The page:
Twitter announced this week that it has updated its Progressive Web App (PWA) to support night mode, real-time updates, and more.
Recent PWAs Stories
Microsoft didn't promote Progressive Web Apps (PWAs) as heavily this week as Google did. But there is some great information to be had.
As you might expect, this year's Google I/O provided a ton of new content about Progressive Web Apps. Here's what I've learned so far.
Twitter has explained its use of PWA technologies and how it will be adding more native Windows 10 features to the app.
In a nice example of the scalability of Progressive Web Apps (PWAs), the Windows 10 version of the Twitter app now lets you pin users to the Start menu.
Microsoft starts listing the first set of Progressive Web Apps on the Microsoft Store in Windows 10.
Google's Chrome browser could soon start using Windows 10's Action Center for notifications instead of Google's own custom notifications.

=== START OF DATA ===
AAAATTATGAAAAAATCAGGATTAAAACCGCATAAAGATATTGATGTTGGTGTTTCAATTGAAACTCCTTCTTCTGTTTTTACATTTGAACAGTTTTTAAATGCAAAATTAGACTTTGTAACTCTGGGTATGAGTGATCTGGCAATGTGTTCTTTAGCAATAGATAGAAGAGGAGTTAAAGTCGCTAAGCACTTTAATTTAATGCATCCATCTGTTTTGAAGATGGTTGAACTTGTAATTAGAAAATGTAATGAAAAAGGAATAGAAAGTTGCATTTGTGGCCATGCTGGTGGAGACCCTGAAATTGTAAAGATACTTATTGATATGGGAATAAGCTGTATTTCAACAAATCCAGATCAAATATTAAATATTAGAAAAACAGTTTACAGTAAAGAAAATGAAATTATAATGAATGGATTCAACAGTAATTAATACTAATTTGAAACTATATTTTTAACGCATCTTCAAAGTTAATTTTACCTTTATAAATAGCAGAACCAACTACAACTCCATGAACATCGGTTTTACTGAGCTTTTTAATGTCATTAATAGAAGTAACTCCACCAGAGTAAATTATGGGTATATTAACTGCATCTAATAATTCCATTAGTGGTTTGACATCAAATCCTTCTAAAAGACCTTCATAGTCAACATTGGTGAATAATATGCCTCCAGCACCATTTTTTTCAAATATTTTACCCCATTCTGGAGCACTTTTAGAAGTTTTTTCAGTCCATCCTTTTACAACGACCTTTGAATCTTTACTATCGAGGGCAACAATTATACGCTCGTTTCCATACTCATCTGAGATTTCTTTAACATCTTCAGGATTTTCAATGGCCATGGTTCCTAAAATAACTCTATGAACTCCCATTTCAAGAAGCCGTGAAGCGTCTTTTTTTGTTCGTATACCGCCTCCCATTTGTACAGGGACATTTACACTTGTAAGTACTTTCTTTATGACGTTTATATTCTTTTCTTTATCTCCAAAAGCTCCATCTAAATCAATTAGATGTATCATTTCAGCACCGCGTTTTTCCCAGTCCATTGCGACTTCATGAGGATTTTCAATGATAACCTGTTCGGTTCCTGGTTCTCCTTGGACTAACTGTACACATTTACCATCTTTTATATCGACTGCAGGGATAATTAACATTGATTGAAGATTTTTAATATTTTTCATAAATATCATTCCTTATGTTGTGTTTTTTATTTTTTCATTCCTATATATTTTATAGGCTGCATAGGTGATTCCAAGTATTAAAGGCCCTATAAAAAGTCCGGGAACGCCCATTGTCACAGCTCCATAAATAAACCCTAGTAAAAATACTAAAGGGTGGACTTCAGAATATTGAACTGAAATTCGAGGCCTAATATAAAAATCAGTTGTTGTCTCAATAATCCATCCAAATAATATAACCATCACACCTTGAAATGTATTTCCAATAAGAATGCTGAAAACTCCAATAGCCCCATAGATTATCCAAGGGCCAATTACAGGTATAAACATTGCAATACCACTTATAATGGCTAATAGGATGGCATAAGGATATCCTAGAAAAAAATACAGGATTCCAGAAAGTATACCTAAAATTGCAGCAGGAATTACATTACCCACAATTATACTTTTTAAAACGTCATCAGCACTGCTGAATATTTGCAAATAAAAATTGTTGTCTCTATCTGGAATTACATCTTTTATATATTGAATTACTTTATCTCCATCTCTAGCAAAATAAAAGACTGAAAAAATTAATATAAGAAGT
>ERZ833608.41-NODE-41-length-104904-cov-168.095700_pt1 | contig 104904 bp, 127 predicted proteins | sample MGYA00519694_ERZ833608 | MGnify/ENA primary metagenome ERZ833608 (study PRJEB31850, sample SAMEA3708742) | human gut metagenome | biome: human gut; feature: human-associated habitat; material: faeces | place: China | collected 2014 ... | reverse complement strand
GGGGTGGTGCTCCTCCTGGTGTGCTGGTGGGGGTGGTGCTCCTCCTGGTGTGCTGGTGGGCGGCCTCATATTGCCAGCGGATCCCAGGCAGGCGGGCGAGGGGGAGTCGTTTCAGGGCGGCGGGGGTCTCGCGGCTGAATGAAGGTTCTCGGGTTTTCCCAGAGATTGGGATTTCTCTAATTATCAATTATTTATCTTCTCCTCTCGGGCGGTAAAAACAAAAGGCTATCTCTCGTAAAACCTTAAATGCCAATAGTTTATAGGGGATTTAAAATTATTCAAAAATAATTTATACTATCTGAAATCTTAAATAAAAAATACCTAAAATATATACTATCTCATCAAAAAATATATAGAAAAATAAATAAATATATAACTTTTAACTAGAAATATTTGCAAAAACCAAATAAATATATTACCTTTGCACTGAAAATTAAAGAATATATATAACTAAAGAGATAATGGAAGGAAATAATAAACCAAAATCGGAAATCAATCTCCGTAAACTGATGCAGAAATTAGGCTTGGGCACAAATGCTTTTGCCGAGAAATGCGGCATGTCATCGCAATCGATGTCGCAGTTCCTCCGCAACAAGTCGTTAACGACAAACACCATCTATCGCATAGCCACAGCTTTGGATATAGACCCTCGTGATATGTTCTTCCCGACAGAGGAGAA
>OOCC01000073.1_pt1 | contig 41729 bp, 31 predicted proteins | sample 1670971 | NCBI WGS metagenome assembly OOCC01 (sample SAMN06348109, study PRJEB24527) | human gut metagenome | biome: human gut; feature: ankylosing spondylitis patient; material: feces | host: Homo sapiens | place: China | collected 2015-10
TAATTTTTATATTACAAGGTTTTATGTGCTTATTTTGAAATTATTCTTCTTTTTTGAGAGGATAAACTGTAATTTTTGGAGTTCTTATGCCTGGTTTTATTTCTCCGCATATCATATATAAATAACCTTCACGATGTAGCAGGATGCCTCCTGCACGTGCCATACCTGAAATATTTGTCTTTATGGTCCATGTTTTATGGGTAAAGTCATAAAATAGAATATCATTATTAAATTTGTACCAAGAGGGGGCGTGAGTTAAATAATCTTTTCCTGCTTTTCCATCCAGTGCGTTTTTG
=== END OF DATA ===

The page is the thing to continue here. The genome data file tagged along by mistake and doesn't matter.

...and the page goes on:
Understanding developer technologies is key to a deeper understanding of personal computing platforms. So how does Google Flutter change things?
I recently discussed how Google is following Microsoft in supporting PWAs on the desktop. Here's an early peek at how this works in Chrome OS.
It's not just Microsoft. Both Google and Apple will formally support Progressive Web Apps in their own platforms too.
It is clear that the introduction of PWA to Windows 10 in Redstone 4 will effectively kill off Microsoft's native UWP efforts.
I've written a lot about Progressive Web Apps being the future of apps in Windows 10. But, the truth is, I'm underselling it.
Firefox 58 for Android will bring support for Progressive Web Apps (PWAs). Here's an early look at how this will work.